EPB Petitions FCC to Enable Local Broadband Choice

  • EPB
CHATTANOOGA, TN — EPB, a non-profit electrical provider, announced that it has filed a petition to the FCC in an effort to respond to neighboring communities’ requests for access to the company’s gigabit-enabled high-speed Internet service.

EPB offers high-speed Internet access, video programming and voice services using a fiber optic communications network that allows the company to deliver these services to every home and business in its 600 square mile electric service territory. Yet, a digital desert exists just outside of EPB’s electric service territory, where citizens and businesses have little or no broadband Internet connectivity.

For several years EPB has received regular requests to help some of these communities obtain critical broadband Internet infrastructure. Under current Tennessee law, EPB is authorized to provide telephone services anywhere in the state, which would be provided using a fiber optic communications system. However, a territorial restriction prohibits EPB from using the same fiber optic communications network to provide advanced services such as high-speed Internet outside of its electric power service territory.

Removing Barriers to Broadband Internet Access
Because of the importance of broadband Internet to the nation, the FCC is required by Congress to identify and remove barriers to the expansion of access to broadband Internet. EPB asserts that the territorial restriction in Tennessee law should be removed if the Congressional objective of advancing widespread availability of broadband is to be carried out.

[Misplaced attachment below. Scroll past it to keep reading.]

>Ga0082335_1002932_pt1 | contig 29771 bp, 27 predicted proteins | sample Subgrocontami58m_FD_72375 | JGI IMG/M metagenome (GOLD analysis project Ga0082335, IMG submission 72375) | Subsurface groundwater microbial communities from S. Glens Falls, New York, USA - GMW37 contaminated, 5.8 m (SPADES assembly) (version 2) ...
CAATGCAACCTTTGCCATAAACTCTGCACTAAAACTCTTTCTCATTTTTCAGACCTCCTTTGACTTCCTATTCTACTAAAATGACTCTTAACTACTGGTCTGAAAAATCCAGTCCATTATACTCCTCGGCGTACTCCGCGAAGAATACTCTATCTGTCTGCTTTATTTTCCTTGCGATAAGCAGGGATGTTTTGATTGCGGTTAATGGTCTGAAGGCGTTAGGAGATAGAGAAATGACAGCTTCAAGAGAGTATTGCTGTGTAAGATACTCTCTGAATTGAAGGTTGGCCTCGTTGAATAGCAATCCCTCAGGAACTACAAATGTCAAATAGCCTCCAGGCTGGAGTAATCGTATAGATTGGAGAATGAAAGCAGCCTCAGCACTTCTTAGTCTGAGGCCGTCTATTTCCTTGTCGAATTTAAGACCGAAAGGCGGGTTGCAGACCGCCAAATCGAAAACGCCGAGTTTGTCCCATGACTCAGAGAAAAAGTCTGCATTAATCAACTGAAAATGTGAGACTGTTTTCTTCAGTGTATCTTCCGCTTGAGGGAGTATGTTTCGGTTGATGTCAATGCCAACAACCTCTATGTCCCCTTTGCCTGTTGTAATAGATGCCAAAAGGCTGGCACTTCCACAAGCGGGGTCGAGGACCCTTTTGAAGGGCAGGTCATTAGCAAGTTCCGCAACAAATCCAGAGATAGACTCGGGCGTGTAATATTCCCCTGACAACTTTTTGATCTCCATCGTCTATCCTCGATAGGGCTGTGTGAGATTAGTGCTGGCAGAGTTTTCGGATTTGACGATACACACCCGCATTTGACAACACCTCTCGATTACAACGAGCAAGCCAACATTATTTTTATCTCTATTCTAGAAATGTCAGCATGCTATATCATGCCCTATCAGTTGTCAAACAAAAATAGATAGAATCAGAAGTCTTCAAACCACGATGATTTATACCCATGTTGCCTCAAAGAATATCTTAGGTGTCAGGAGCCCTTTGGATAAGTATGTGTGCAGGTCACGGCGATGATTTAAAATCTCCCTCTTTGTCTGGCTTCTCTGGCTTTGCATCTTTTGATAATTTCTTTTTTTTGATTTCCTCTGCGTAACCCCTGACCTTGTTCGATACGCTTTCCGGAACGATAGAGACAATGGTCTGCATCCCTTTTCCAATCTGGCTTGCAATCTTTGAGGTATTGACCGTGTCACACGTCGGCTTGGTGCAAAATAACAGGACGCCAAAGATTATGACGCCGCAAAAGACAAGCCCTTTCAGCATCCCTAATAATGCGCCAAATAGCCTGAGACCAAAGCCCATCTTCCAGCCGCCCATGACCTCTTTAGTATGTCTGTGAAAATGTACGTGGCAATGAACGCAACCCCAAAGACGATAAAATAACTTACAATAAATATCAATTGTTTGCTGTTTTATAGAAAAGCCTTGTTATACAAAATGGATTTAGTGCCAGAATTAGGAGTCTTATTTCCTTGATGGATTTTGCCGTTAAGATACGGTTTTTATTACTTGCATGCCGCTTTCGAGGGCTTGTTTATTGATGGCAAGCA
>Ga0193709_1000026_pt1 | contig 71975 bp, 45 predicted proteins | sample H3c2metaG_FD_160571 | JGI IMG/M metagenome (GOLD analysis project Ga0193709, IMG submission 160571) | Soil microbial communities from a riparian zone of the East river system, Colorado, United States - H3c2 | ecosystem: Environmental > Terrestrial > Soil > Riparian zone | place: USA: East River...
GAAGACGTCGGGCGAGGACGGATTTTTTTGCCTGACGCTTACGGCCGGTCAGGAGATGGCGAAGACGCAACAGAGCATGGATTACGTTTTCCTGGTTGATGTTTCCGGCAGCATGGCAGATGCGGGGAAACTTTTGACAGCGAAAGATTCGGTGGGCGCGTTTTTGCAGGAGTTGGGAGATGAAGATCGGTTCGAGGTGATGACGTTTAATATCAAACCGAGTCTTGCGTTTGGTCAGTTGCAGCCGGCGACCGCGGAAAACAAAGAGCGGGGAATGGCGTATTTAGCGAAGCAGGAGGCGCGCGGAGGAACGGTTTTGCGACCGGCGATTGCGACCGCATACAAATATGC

“At EPB, we believe that high-speed Internet is the critical infrastructure for the 21st century. True broadband infrastructure provides access to information, jobs, and education and gives citizens and businesses the opportunity to fully participate in – and to lead – our emerging knowledge economy,” said Harold DePriest, EPB’s president and CEO. “Communities should have the right, at the local level, to determine their broadband futures.”

If the territorial barrier is removed, EPB would be able to consider the requests of its neighbors to help them obtain access to broadband Internet services. In considering those requests, EPB will apply the following fundamental principles:

  • EPB will extend service only into cities and counties that request EPB’s presence.

  • EPB will not extend service outside its electric power service territory to any areas unless it is financially feasible to do so.

  • EPB has never used electric customer dollars to cross-subsidize Internet and video services and never will.


The full petition and accompanying exhibits are available for review.

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